I think it has been in poor taste and unprofessional for Mr. Trump especially to smear the other Republican candidates. These people have been vetted--surely they would not be on the stage if they were impostors.  I think we know that if the media ever has the courage to look at Mr. Trump's past--he would be irate. We all have a shadow side.

Bottom line: We don't need to tell everything. One of the problems of the church these last few years is that some Pastors feel they should tell everything about themselves. Not only is it "not all about them" but often it hurts congregations knowing information that should have been kept quiet. We are all human. I have a saying: "There's ain't but one Jesus." My wife has been known to remind me of this fact.

The reason Jesus said: "Judge Not" was because he carried the burden of humanity and he was one with us all. We all really do have a shadow side. We all need forgiveness for a multitude of things. There is no reason for us to "tell it all" or air our dirty linen in public. Privacy is taking an enormous beating today and we do not need to contribute to this problem.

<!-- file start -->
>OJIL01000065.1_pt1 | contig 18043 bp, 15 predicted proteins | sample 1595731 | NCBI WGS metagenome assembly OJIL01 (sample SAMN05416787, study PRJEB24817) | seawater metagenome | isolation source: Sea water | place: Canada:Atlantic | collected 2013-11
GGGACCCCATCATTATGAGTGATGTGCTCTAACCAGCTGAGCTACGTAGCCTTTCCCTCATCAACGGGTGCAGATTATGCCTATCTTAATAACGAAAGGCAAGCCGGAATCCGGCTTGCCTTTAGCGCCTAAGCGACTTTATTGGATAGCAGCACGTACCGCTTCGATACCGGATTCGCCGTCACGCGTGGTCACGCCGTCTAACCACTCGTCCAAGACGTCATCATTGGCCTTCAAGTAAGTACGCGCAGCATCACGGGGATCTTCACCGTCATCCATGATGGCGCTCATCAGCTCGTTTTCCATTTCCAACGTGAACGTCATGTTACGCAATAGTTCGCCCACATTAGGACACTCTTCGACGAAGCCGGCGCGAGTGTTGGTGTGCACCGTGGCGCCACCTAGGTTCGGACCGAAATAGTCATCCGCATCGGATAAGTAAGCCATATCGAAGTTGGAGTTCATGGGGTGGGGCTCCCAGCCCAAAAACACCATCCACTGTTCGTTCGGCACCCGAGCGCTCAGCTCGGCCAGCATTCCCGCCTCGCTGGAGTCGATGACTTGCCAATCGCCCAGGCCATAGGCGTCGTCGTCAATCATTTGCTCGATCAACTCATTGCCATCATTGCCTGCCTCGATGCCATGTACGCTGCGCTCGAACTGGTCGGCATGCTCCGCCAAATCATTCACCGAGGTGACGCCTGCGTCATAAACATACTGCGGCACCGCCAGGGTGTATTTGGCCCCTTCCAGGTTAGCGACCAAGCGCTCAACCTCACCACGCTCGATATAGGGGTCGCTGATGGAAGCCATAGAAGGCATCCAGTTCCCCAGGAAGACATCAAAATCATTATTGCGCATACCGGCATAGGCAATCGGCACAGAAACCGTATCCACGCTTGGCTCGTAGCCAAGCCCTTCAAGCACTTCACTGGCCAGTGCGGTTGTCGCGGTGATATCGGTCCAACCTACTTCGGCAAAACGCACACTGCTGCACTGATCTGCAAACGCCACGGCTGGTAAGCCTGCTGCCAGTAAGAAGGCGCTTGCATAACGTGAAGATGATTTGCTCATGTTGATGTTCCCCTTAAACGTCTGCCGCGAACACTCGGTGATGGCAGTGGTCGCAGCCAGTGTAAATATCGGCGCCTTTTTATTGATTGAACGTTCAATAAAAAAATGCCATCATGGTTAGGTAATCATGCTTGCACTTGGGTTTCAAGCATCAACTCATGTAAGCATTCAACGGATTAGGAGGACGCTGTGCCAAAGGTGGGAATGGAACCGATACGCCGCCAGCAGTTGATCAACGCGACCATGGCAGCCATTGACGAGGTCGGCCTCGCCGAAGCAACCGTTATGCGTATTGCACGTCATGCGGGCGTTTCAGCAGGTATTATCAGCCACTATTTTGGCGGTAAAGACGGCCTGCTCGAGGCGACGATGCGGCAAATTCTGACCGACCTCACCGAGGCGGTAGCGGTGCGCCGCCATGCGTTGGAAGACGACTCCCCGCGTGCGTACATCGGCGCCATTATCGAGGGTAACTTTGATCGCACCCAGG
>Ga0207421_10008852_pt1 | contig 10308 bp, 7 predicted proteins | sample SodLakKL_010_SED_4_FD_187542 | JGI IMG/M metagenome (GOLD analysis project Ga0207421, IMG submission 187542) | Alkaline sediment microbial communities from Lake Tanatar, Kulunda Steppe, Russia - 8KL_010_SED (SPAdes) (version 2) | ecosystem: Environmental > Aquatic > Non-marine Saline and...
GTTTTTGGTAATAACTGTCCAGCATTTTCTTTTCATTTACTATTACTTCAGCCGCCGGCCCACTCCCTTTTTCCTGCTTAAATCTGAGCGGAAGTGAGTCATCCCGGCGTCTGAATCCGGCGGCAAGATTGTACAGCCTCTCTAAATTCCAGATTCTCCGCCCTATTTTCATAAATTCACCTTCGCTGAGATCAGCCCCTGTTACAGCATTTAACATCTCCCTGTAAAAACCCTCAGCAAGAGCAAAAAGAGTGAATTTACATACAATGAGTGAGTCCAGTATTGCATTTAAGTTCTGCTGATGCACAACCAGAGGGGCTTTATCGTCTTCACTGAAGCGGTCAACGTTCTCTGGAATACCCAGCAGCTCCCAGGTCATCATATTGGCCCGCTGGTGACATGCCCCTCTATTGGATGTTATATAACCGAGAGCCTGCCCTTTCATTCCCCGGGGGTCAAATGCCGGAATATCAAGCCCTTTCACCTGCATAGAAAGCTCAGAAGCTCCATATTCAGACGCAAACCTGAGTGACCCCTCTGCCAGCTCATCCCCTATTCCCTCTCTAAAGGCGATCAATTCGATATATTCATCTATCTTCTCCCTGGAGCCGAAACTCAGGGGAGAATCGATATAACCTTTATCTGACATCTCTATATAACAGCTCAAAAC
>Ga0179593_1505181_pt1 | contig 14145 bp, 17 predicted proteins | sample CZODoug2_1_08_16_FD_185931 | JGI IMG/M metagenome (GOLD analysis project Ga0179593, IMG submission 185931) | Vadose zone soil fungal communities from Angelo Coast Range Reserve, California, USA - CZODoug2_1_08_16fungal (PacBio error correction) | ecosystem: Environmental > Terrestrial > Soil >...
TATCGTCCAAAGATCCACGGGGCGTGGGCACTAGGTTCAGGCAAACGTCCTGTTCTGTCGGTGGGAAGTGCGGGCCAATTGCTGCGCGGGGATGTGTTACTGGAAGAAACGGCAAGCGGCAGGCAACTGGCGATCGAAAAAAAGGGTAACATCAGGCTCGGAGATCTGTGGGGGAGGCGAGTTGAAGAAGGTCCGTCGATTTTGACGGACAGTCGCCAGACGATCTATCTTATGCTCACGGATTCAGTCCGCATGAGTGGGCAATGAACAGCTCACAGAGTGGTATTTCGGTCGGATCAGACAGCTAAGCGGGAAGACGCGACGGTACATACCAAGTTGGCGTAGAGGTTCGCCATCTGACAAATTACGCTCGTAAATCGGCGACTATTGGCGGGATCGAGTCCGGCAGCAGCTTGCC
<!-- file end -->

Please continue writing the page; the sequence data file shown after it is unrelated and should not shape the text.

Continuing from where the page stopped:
photo by Amancay Maahs / flickr 

--Roger Lovette / rogerlovette.blospot.com

Wednesday, October 28, 2015

All Saints Day--Looking for the Dove-Bringers

photo by Fr Lawrence O.P.  / flickr
Every Monday night I sit in a circle with a group of people who have lost somebody they love. We call it a Support Group for Grievers. Just as the sun is setting, they drive up one by one in their cars and trucks. After several weeks--they greet one another as old friends. They have listened quietly as the others in the group opened up their hearts and told their stories. Their losses have been many. Sometimes a child. A suicide. A mother that lived in the home and was her buddy. Husbands and wives and friends, sometimes and even neighbors.